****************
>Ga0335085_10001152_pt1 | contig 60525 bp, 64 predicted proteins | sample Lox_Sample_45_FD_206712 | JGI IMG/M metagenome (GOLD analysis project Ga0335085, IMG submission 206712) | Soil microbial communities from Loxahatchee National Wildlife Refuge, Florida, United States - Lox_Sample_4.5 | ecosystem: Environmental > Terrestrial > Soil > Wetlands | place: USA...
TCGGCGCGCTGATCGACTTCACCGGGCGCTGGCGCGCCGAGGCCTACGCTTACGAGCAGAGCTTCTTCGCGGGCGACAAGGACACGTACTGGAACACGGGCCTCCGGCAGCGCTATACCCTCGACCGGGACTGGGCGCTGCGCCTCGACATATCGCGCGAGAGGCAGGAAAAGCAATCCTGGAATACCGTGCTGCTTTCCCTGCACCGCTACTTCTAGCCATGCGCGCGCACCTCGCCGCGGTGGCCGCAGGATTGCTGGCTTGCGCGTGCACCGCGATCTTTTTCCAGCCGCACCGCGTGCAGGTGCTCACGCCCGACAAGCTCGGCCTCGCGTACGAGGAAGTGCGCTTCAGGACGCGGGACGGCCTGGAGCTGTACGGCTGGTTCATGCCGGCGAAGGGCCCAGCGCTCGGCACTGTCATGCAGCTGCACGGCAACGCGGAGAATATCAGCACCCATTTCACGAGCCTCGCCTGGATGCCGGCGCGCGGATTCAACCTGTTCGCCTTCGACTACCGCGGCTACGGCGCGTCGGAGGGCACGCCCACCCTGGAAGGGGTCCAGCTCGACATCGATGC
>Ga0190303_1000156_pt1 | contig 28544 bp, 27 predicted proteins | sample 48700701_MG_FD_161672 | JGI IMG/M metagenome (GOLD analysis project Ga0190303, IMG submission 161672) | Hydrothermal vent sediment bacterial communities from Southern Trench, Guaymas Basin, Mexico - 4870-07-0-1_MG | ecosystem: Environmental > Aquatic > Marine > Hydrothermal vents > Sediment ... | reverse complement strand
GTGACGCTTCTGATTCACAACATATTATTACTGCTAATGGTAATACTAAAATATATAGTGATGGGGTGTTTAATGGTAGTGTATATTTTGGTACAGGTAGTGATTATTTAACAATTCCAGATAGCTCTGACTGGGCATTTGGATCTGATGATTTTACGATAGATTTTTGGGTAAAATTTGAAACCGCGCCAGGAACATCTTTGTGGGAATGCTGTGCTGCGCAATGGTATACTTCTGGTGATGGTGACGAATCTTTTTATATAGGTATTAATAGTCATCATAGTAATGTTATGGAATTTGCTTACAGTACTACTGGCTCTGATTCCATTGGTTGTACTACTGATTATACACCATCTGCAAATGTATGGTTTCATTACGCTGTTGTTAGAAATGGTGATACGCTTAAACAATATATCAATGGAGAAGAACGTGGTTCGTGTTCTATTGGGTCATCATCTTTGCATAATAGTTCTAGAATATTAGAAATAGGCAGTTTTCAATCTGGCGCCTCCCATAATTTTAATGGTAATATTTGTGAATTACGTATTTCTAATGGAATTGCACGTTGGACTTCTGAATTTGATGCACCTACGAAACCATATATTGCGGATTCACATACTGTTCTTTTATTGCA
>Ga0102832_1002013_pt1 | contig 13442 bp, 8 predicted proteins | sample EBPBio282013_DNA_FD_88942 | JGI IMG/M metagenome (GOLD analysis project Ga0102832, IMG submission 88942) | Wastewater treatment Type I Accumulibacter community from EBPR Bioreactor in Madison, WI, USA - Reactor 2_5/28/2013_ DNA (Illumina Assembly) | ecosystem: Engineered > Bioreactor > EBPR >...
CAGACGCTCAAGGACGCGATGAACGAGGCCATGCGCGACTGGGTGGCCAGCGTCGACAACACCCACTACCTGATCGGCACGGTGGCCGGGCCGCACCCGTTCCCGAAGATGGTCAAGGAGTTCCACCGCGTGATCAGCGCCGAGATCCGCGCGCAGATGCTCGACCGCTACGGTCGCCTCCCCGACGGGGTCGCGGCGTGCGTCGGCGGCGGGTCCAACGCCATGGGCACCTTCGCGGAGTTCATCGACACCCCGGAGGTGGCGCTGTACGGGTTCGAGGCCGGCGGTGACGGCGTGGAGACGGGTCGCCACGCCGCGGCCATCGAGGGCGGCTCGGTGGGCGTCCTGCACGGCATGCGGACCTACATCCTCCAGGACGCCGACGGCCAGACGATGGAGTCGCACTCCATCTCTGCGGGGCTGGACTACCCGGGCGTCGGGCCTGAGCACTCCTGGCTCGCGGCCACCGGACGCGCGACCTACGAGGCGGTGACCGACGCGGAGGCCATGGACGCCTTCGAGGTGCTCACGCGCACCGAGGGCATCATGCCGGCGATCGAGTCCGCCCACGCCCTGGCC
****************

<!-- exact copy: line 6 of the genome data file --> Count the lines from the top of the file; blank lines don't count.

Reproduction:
CAGACGCTCAAGGACGCGATGAACGAGGCCATGCGCGACTGGGTGGCCAGCGTCGACAACACCCACTACCTGATCGGCACGGTGGCCGGGCCGCACCCGTTCCCGAAGATGGTCAAGGAGTTCCACCGCGTGATCAGCGCCGAGATCCGCGCGCAGATGCTCGACCGCTACGGTCGCCTCCCCGACGGGGTCGCGGCGTGCGTCGGCGGCGGGTCCAACGCCATGGGCACCTTCGCGGAGTTCATCGACACCCCGGAGGTGGCGCTGTACGGGTTCGAGGCCGGCGGTGACGGCGTGGAGACGGGTCGCCACGCCGCGGCCATCGAGGGCGGCTCGGTGGGCGTCCTGCACGGCATGCGGACCTACATCCTCCAGGACGCCGACGGCCAGACGATGGAGTCGCACTCCATCTCTGCGGGGCTGGACTACCCGGGCGTCGGGCCTGAGCACTCCTGGCTCGCGGCCACCGGACGCGCGACCTACGAGGCGGTGACCGACGCGGAGGCCATGGACGCCTTCGAGGTGCTCACGCGCACCGAGGGCATCATGCCGGCGATCGAGTCCGCCCACGCCCTGGCC